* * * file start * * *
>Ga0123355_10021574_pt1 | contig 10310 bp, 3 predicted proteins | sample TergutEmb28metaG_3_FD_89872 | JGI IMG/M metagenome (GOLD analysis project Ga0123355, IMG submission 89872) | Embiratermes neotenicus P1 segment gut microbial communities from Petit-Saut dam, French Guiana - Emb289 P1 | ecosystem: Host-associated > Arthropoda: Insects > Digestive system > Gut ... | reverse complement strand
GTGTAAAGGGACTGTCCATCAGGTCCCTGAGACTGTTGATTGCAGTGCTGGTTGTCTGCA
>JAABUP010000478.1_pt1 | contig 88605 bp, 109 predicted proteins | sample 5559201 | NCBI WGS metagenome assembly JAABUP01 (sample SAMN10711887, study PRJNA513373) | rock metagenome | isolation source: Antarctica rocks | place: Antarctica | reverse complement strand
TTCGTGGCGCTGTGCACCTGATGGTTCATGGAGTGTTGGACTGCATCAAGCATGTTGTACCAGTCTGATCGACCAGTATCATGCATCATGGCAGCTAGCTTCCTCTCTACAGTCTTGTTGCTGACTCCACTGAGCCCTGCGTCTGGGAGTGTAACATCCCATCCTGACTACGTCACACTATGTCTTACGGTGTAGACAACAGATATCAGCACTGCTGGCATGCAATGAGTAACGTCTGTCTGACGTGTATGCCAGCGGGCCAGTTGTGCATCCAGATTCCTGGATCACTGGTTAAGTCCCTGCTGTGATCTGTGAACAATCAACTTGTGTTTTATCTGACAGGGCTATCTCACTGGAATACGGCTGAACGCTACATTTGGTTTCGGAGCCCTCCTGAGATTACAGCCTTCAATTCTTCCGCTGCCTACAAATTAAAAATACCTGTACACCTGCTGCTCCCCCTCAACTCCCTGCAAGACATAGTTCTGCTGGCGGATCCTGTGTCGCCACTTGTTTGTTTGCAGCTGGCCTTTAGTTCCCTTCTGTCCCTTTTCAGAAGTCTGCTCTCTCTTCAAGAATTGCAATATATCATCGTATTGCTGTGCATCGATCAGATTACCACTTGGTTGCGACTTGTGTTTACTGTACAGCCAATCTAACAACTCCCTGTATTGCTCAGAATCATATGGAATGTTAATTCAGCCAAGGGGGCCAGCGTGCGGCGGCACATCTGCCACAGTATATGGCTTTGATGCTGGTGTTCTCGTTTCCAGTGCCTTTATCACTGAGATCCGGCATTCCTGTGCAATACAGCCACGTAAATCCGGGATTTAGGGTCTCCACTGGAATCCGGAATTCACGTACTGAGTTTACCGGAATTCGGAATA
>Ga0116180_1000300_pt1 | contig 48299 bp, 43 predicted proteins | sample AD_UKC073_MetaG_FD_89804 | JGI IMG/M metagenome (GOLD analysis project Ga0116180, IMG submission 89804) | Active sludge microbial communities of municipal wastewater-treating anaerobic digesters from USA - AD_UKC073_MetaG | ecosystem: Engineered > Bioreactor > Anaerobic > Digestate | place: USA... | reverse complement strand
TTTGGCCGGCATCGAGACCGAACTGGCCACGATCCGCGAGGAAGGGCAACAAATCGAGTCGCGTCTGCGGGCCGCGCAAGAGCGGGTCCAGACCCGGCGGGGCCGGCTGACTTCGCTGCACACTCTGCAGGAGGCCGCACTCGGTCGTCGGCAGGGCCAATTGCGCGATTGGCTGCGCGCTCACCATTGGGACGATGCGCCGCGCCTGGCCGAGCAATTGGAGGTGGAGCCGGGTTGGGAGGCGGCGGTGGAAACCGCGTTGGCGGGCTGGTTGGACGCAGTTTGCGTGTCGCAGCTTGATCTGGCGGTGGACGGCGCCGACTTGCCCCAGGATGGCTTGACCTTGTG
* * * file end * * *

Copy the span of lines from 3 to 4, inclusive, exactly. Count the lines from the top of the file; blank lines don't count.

>JAABUP010000478.1_pt1 | contig 88605 bp, 109 predicted proteins | sample 5559201 | NCBI WGS metagenome assembly JAABUP01 (sample SAMN10711887, study PRJNA513373) | rock metagenome | isolation source: Antarctica rocks | place: Antarctica | reverse complement strand
TTCGTGGCGCTGTGCACCTGATGGTTCATGGAGTGTTGGACTGCATCAAGCATGTTGTACCAGTCTGATCGACCAGTATCATGCATCATGGCAGCTAGCTTCCTCTCTACAGTCTTGTTGCTGACTCCACTGAGCCCTGCGTCTGGGAGTGTAACATCCCATCCTGACTACGTCACACTATGTCTTACGGTGTAGACAACAGATATCAGCACTGCTGGCATGCAATGAGTAACGTCTGTCTGACGTGTATGCCAGCGGGCCAGTTGTGCATCCAGATTCCTGGATCACTGGTTAAGTCCCTGCTGTGATCTGTGAACAATCAACTTGTGTTTTATCTGACAGGGCTATCTCACTGGAATACGGCTGAACGCTACATTTGGTTTCGGAGCCCTCCTGAGATTACAGCCTTCAATTCTTCCGCTGCCTACAAATTAAAAATACCTGTACACCTGCTGCTCCCCCTCAACTCCCTGCAAGACATAGTTCTGCTGGCGGATCCTGTGTCGCCACTTGTTTGTTTGCAGCTGGCCTTTAGTTCCCTTCTGTCCCTTTTCAGAAGTCTGCTCTCTCTTCAAGAATTGCAATATATCATCGTATTGCTGTGCATCGATCAGATTACCACTTGGTTGCGACTTGTGTTTACTGTACAGCCAATCTAACAACTCCCTGTATTGCTCAGAATCATATGGAATGTTAATTCAGCCAAGGGGGCCAGCGTGCGGCGGCACATCTGCCACAGTATATGGCTTTGATGCTGGTGTTCTCGTTTCCAGTGCCTTTATCACTGAGATCCGGCATTCCTGTGCAATACAGCCACGTAAATCCGGGATTTAGGGTCTCCACTGGAATCCGGAATTCACGTACTGAGTTTACCGGAATTCGGAATA